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Cover Letter

December 2007

Dear Friend,

The Black AIDS Institute is pleased to send you this complimentary copy of the first in a series of educational briefs on the 2008 race for the White House -- We Demand Accountability: The 2008 Presidential Elections and the Black AIDS Epidemic. This report is the latest in a series of reports and news articles, published as a part of the National Black AIDS Mobilization (BAM) campaign that will help Black America hold elected officials accountable for ending the Black AIDS epidemic.

Ending AIDS is about leadership -- personal, professional and political leadership. We have aggressively called upon Black America to take responsibility for our own health and that of our communities. And part of that responsibility is insisting that our elected officials also do their part to help us end this epidemic.

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As we dive now into the primary season, We Demand Accountability empowers Black voters to engage elected officials by:

  • Educating Black voters on the key questions that they should expect any candidate for elected office to answer about HIV/AIDS in our community;
  • Putting the campaigns and candidates on notice that Black America will expect them to not only be aware of the problem but to have a plan for dealing with it; and
  • Educating voters on what the current presidential candidates have and have not contributed to the fight against AIDS in Black America.

We sent written surveys to each of the 16 declared Republican and Democratic presidential candidates in October 2007. We Demand Accountability summarizes the candidates' positions based on answers to the survey, previously published evaluations of candidates on AIDS more broadly and the candidates' own public statements and platforms.

A review of the overall field of candidates in the Democratic and Republican parties provides a stark comparison. All eight Democratic candidates have robust public records on the core questions; there is scant information available on any of the questions for all of the Republicans. What information is available about the Republican candidates does not bode well for the Black epidemic in America.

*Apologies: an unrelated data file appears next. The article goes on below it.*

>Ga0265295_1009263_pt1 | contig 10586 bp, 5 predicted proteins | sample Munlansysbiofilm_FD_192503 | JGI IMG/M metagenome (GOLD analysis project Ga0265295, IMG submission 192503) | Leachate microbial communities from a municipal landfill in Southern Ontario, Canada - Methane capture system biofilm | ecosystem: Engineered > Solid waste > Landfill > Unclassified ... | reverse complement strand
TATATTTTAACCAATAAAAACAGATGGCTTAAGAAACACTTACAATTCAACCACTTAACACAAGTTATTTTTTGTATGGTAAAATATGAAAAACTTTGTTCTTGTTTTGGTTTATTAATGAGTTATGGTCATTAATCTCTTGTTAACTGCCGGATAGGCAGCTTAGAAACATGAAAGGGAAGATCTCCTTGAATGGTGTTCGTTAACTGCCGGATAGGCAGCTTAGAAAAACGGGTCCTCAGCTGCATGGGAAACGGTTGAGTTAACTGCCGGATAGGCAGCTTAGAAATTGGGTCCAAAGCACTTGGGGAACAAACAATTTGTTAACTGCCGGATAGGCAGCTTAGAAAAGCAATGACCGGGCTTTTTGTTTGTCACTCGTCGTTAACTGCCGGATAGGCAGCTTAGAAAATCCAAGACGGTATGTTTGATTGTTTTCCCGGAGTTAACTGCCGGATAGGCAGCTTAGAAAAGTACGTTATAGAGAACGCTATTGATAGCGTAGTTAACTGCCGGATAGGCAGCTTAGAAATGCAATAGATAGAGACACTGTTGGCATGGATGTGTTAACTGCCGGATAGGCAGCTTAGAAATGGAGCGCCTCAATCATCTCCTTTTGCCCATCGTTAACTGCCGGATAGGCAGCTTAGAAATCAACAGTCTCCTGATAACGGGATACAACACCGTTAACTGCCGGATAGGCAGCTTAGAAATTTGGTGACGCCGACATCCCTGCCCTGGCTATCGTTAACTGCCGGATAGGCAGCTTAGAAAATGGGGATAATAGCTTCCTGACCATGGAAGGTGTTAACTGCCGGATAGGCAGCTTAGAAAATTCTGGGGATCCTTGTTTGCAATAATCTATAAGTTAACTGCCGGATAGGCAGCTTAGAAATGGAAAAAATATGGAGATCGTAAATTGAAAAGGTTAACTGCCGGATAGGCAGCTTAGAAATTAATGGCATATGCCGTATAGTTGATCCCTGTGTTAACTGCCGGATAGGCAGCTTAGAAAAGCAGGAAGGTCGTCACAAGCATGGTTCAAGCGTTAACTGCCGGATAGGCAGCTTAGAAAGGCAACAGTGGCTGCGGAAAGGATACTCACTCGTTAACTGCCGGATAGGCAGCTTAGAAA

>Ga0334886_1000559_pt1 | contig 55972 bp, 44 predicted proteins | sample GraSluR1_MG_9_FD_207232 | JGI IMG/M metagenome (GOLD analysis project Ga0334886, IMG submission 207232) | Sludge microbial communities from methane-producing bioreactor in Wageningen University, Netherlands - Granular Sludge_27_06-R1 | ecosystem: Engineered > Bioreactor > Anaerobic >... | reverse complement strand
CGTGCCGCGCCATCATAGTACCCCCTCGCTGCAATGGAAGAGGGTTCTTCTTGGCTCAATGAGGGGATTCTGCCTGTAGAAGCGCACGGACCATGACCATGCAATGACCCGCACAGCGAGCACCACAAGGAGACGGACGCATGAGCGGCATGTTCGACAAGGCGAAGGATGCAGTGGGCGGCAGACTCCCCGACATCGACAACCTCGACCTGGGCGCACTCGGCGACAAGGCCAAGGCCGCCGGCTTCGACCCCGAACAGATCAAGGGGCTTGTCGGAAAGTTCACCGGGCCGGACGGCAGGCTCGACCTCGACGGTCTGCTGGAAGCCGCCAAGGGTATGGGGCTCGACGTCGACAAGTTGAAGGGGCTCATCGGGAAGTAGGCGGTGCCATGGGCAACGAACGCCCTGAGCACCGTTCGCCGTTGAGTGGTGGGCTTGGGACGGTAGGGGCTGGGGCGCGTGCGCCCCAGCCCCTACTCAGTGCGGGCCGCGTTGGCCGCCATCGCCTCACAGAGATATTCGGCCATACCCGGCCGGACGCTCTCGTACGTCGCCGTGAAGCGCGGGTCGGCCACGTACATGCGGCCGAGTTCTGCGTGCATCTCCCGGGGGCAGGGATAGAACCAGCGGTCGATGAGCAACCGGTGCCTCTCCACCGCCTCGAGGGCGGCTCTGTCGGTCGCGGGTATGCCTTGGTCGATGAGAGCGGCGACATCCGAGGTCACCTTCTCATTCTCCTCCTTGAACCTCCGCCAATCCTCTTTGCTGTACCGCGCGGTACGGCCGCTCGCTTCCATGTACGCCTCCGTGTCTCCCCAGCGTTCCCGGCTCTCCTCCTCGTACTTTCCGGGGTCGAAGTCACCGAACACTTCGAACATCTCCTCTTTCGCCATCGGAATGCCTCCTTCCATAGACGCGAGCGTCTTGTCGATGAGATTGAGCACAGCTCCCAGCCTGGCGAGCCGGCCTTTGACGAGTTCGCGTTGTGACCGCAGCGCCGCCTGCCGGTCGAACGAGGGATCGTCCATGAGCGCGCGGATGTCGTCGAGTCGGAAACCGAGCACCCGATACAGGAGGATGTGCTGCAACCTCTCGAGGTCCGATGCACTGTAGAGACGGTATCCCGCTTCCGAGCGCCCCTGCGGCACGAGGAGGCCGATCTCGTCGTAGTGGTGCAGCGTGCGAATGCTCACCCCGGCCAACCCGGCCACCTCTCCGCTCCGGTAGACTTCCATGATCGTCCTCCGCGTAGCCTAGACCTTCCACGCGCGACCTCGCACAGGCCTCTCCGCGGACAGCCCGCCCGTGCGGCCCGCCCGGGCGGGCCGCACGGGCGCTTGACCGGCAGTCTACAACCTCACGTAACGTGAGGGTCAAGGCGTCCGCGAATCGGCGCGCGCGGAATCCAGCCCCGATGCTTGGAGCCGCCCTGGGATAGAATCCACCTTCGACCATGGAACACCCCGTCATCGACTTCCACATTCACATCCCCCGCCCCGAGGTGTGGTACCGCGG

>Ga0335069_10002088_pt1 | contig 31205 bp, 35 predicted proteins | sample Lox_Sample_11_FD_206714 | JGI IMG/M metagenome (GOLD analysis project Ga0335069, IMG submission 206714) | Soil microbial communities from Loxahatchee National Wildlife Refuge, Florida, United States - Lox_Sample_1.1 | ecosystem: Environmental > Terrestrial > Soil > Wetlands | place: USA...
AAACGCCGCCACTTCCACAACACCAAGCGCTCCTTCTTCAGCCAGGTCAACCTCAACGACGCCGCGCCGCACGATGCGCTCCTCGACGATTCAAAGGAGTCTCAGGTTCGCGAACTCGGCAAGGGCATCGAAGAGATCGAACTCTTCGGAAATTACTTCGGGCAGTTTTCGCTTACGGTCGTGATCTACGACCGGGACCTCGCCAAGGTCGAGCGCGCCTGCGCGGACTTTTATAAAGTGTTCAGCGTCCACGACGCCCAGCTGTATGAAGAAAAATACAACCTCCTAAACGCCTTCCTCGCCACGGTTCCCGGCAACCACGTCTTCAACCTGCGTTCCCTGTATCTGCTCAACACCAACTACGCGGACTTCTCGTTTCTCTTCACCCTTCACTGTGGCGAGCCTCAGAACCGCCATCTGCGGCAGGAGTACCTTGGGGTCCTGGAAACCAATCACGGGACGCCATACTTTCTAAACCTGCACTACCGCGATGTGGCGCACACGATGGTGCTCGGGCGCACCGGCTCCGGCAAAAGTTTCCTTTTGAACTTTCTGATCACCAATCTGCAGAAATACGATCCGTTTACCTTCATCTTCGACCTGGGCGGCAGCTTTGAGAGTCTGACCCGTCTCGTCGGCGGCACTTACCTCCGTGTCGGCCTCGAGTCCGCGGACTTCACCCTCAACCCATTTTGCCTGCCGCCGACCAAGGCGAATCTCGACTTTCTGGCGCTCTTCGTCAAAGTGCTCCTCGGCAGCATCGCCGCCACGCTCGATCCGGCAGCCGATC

Some notable differences between the parties are:

  • Six Democrats have committed to drafting a national strategy to end AIDS; only one Republican has done so.
  • All three front-running Democrats -- Sen. Hillary Clinton, John Edwards and Sen. Barack Obama -- have published AIDS plans that stress the import of addressing the epidemic's racial disparities; no Republican candidate has done so.

Among the top-tier Democrats, conversely, there is great similarity. All agree on basic principles of targeting resources to address the Black epidemic, putting science ahead of ideology and politics, and building a national strategy with goals to which we can all be held accountable.

There are, however, notable differences in details among the leading Democrats:

  • Obama's record on encouraging HIV testing among Blacks far outstrips all other candidates: He and his wife, Michelle, have been publicly tested and have spoken forcefully about testing's import.
  • Clinton, both in response to the survey and in her subsequently published AIDS platform, has made the most forceful commitment to working with Black faith leaders to address the epidemic.

Stay Tuned for More

The Black AIDS Institute will continue to follow the presidential elections throughout 2008, both on its website -- www.BlackAIDS.org -- and through reports in other Black media outlets. Getting informed is the first step in getting engaged. And We Demand Accountability gives Black voters the information we need to get engaged politically on AIDS. We hope you enjoy the report and we look forward to continuing this dialogue over the coming months.

Yours in the Struggle,
Phill Wilson
CEO, Black AIDS Institute




  
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This article was provided by Black AIDS Institute. It is a part of the publication We Demand Accountability. Visit Black AIDS Institute's website to find out more about their activities and publications.
 

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